In the second installment of our 5 Key Vintage Rolex Sports Models series, we take a detailed look at the highly successful GMT-Master ref. 1675
Table of Contents:
A Vintage GMT-Master 1675’s History
The second reference to join the GMT-Master family—following the inaugural GMT-Master ref. 6542—the GMT-Master ref. 1675 made its debut in 1959. As the latest model of Rolex’s pilot watches, it boasted several modifications over its predecessor including crown guards and the “Superlative Chronometer Officially Certified” label on the dial.
Furthermore, the ref. 1675 had a very long production run until 1980, so the model underwent several adjustments during the course of its history. Early models of the GMT-Master 1675 were powered by Caliber 1565, while later versions had the Caliber 1575. Worth noting is that in 1971, the hacking function was introduced to the Caliber 1575 where the seconds hand comes to a halt when the crown is pulled out, therefore, allowing for more precise time setting.
While the red and blue “Pepsi” dial is iconic to the stainless steel ref. 1675, Rolex did introduce the all black bezel version in the early 1970s. There’s also the more elusive “Blueberry” GMT-Master with a solid blue bezel, which is ultra rare and thus, highly coveted.
GMT-Master ref. 1675 Crown Guards
Especially noteworthy on a vintage GMT-Master ref. 1675 is the progression of the crown guards. The first versions of the crown guards were pointy and as a result gained the nickname “El Cornino” for its resemblance to horns. The pointy version, also known as PCG (pointed crown guard) was eventually replaced in the mid-1960s.
Since the horn-style crown guard versions of the ref. 1675 had a very short production run, they are rare and accordingly, very much in demand by vintage Rolex collectors.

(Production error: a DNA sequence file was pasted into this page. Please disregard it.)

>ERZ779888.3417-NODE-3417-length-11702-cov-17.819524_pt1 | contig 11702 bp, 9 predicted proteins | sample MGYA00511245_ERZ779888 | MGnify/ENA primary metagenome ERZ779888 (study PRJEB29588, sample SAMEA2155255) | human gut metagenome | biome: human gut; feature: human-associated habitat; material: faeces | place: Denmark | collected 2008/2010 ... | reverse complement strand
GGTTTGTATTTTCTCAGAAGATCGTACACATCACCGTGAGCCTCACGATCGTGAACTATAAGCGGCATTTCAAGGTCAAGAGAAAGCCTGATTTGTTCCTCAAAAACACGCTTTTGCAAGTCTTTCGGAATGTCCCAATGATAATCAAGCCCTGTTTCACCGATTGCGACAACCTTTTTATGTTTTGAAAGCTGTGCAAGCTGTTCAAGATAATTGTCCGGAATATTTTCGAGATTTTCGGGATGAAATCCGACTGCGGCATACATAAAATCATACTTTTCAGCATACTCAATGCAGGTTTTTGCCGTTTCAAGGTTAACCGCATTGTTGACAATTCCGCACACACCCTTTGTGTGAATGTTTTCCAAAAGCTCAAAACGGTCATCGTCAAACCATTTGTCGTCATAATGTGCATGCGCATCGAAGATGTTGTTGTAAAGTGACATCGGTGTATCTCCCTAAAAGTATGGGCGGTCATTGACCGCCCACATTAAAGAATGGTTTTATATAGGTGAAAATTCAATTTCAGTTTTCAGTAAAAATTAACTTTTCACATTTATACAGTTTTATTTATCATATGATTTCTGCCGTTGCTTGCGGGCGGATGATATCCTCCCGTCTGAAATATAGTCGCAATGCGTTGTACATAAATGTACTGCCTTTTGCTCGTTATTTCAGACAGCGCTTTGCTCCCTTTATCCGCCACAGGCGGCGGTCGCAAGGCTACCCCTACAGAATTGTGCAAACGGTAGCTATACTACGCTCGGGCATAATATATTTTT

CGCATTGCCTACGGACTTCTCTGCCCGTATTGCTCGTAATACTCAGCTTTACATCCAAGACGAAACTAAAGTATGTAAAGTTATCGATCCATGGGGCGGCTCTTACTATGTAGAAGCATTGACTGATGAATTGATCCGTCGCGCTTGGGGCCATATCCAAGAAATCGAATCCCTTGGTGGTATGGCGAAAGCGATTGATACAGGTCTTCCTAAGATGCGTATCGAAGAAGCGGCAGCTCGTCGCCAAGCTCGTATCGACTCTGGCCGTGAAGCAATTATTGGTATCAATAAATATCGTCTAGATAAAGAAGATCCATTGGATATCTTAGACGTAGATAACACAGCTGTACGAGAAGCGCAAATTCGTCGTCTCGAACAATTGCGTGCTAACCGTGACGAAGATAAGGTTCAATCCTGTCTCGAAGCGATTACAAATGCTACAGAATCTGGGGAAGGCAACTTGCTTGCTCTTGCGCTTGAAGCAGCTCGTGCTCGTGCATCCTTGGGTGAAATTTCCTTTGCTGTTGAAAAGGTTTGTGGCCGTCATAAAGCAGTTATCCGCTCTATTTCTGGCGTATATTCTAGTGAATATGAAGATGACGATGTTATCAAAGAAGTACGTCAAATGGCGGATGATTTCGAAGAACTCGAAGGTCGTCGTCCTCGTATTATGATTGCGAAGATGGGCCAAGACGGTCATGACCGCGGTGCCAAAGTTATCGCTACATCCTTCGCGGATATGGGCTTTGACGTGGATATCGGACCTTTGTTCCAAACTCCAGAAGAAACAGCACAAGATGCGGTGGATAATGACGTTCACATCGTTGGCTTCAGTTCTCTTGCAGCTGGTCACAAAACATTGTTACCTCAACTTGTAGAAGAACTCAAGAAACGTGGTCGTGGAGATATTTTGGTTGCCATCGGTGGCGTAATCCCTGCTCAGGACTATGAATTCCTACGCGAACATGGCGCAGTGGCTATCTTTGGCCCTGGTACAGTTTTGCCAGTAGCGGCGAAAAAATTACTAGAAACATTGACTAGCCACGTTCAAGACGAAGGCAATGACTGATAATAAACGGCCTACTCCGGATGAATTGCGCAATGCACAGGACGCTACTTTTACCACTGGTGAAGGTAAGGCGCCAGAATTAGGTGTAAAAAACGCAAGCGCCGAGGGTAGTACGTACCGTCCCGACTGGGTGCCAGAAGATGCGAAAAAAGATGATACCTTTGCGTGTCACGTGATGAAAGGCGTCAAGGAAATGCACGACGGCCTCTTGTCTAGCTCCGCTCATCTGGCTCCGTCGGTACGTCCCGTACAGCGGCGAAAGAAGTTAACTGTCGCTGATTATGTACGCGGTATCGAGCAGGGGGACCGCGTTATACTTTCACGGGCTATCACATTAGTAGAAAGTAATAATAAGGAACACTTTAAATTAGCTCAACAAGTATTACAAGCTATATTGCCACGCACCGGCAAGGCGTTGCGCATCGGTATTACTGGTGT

GMT-Master ref. 1675 GMT-Hands, Dials, and Bracelets
Over the 21 years of production, the GMT-hand of the ref. 1675 also underwent some changes. Up until the mid-1960s, the earliest versions of the GMT-Master ref. 1675 had a smaller triangle-tipped GMT-hand on the black glossy dial. They were then replaced with a larger triangle-tipped GMT-hand on later models with black matte dials. Of course, the purpose of the GMT-hand is to indicate an additional time zone to the center hands by pointing to the 24-hour marked bezel. Therefore, a larger GMT-hand was done to increase legibility.
The vintage GMT-Master 1675 had a choice of a stainless steel Jubilee bracelet or a stainless steel Oyster bracelet. In fact, it was the first Rolex sports watch that had the bracelet choice. However, there are plenty of collectors today that have switched out the steel bracelets for leather bands or NATO straps for a more personalized look.
Luxurious Versions of the GMT-Master ref. 1675
A first for the GMT-Master collection, Rolex presented solid yellow gold and two-tone gold and steel versions of the ref. 1675. GMT-Master ref. 1675/8 is the full yellow gold option, while ref. 1675/3 is the Rolesor two-tone model. Both these more luxurious versions of the GMT-Master ref. 1675 were also available with the choice of Oyster or Jubilee bracelet. The ref. 1675/3 came equipped with either a black dial and black bezel configuration or a brown dial and brown and gold bezel combination. The latter brown and gold GMT-Master ref. 1675/3 eventually picked up the name “Root Beer” due to its shared colors with the soda drink.
Because of its long production run, the GMT-Master ref. 1675 is not only an iconic vintage Rolex, but also one that is relatively easy to add to one’s collection. Whether opting for early 1960s versions or more modern late 1970s or early 1980 models, tough steel options or more luxurious gold materials, collectors are presented with many variants for their choice of the GMT-Master 1675.